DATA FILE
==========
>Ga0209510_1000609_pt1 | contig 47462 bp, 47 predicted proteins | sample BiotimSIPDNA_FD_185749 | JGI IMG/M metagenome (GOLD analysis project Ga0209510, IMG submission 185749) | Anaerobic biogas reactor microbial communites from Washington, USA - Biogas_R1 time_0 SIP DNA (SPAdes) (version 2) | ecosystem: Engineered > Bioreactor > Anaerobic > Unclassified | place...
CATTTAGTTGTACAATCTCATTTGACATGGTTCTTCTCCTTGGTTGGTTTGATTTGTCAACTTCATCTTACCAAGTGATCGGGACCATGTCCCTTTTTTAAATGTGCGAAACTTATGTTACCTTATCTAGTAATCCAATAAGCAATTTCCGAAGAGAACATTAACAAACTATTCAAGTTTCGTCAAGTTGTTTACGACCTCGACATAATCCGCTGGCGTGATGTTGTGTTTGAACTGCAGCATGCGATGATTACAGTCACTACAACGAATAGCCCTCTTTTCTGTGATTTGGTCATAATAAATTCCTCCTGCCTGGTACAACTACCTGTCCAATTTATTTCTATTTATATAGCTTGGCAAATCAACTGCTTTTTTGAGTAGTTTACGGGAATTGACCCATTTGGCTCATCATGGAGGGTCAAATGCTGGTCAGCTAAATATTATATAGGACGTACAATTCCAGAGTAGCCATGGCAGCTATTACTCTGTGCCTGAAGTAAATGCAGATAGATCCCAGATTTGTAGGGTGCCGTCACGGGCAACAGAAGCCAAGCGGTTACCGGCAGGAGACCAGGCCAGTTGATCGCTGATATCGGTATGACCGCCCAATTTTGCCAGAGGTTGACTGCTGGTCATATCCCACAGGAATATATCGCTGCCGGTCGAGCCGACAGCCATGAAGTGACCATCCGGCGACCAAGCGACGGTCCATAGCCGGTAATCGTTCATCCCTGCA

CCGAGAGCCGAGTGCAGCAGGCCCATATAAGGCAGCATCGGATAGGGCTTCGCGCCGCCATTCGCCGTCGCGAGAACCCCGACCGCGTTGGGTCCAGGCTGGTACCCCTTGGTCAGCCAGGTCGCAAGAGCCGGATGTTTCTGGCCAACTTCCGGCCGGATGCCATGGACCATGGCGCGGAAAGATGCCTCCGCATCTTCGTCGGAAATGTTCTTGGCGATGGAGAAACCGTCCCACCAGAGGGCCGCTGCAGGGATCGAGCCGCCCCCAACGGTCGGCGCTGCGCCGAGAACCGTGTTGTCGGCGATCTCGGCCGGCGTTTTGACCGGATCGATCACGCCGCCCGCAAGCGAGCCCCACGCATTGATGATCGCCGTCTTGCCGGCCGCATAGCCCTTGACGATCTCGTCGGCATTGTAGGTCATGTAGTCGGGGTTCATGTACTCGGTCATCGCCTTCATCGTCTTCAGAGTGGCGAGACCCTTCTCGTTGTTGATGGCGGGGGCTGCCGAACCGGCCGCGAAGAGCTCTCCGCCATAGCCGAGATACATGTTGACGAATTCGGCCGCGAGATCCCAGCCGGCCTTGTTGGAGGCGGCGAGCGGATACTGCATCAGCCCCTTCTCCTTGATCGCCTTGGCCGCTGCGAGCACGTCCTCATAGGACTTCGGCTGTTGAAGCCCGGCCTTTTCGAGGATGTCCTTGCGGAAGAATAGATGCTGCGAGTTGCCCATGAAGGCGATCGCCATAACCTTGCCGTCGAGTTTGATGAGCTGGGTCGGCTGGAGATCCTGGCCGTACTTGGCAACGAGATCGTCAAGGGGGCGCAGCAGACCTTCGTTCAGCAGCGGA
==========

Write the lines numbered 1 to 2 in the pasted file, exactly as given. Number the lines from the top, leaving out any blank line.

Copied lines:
>Ga0209510_1000609_pt1 | contig 47462 bp, 47 predicted proteins | sample BiotimSIPDNA_FD_185749 | JGI IMG/M metagenome (GOLD analysis project Ga0209510, IMG submission 185749) | Anaerobic biogas reactor microbial communites from Washington, USA - Biogas_R1 time_0 SIP DNA (SPAdes) (version 2) | ecosystem: Engineered > Bioreactor > Anaerobic > Unclassified | place...
CATTTAGTTGTACAATCTCATTTGACATGGTTCTTCTCCTTGGTTGGTTTGATTTGTCAACTTCATCTTACCAAGTGATCGGGACCATGTCCCTTTTTTAAATGTGCGAAACTTATGTTACCTTATCTAGTAATCCAATAAGCAATTTCCGAAGAGAACATTAACAAACTATTCAAGTTTCGTCAAGTTGTTTACGACCTCGACATAATCCGCTGGCGTGATGTTGTGTTTGAACTGCAGCATGCGATGATTACAGTCACTACAACGAATAGCCCTCTTTTCTGTGATTTGGTCATAATAAATTCCTCCTGCCTGGTACAACTACCTGTCCAATTTATTTCTATTTATATAGCTTGGCAAATCAACTGCTTTTTTGAGTAGTTTACGGGAATTGACCCATTTGGCTCATCATGGAGGGTCAAATGCTGGTCAGCTAAATATTATATAGGACGTACAATTCCAGAGTAGCCATGGCAGCTATTACTCTGTGCCTGAAGTAAATGCAGATAGATCCCAGATTTGTAGGGTGCCGTCACGGGCAACAGAAGCCAAGCGGTTACCGGCAGGAGACCAGGCCAGTTGATCGCTGATATCGGTATGACCGCCCAATTTTGCCAGAGGTTGACTGCTGGTCATATCCCACAGGAATATATCGCTGCCGGTCGAGCCGACAGCCATGAAGTGACCATCCGGCGACCAAGCGACGGTCCATAGCCGGTAATCGTTCATCCCTGCA